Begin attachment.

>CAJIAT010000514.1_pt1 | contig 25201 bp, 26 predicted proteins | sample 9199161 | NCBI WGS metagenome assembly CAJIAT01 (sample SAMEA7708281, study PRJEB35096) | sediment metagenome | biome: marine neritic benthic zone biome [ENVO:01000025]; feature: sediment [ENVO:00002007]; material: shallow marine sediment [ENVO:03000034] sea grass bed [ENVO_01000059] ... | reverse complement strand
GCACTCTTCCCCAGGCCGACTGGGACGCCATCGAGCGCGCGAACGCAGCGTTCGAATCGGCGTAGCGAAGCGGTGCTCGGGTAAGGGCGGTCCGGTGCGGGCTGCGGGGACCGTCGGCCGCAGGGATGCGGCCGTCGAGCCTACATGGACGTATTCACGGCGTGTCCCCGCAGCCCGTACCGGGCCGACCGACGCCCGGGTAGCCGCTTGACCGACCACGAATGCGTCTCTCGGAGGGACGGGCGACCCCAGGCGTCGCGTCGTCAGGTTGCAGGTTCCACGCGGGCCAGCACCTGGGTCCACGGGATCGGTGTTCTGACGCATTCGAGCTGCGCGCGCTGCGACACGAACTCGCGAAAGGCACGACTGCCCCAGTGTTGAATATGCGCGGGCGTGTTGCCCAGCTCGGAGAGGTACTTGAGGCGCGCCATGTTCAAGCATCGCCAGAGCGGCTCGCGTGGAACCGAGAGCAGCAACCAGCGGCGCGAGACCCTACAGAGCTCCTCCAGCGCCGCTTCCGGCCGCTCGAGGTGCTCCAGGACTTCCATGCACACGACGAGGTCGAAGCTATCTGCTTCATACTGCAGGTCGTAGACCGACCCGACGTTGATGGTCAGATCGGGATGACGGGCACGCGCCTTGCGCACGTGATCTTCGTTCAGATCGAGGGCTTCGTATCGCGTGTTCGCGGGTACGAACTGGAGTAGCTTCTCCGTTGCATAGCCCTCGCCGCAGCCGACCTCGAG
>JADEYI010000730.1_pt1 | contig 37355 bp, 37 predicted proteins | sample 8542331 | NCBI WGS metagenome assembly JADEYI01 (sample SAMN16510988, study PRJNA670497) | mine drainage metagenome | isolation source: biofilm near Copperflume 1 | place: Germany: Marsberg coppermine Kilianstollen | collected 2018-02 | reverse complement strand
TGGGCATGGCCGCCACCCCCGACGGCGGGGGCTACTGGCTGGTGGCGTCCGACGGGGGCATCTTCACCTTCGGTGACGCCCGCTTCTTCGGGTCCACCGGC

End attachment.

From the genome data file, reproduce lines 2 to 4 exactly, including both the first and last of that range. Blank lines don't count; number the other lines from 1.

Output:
GCACTCTTCCCCAGGCCGACTGGGACGCCATCGAGCGCGCGAACGCAGCGTTCGAATCGGCGTAGCGAAGCGGTGCTCGGGTAAGGGCGGTCCGGTGCGGGCTGCGGGGACCGTCGGCCGCAGGGATGCGGCCGTCGAGCCTACATGGACGTATTCACGGCGTGTCCCCGCAGCCCGTACCGGGCCGACCGACGCCCGGGTAGCCGCTTGACCGACCACGAATGCGTCTCTCGGAGGGACGGGCGACCCCAGGCGTCGCGTCGTCAGGTTGCAGGTTCCACGCGGGCCAGCACCTGGGTCCACGGGATCGGTGTTCTGACGCATTCGAGCTGCGCGCGCTGCGACACGAACTCGCGAAAGGCACGACTGCCCCAGTGTTGAATATGCGCGGGCGTGTTGCCCAGCTCGGAGAGGTACTTGAGGCGCGCCATGTTCAAGCATCGCCAGAGCGGCTCGCGTGGAACCGAGAGCAGCAACCAGCGGCGCGAGACCCTACAGAGCTCCTCCAGCGCCGCTTCCGGCCGCTCGAGGTGCTCCAGGACTTCCATGCACACGACGAGGTCGAAGCTATCTGCTTCATACTGCAGGTCGTAGACCGACCCGACGTTGATGGTCAGATCGGGATGACGGGCACGCGCCTTGCGCACGTGATCTTCGTTCAGATCGAGGGCTTCGTATCGCGTGTTCGCGGGTACGAACTGGAGTAGCTTCTCCGTTGCATAGCCCTCGCCGCAGCCGACCTCGAG
>JADEYI010000730.1_pt1 | contig 37355 bp, 37 predicted proteins | sample 8542331 | NCBI WGS metagenome assembly JADEYI01 (sample SAMN16510988, study PRJNA670497) | mine drainage metagenome | isolation source: biofilm near Copperflume 1 | place: Germany: Marsberg coppermine Kilianstollen | collected 2018-02 | reverse complement strand
TGGGCATGGCCGCCACCCCCGACGGCGGGGGCTACTGGCTGGTGGCGTCCGACGGGGGCATCTTCACCTTCGGTGACGCCCGCTTCTTCGGGTCCACCGGC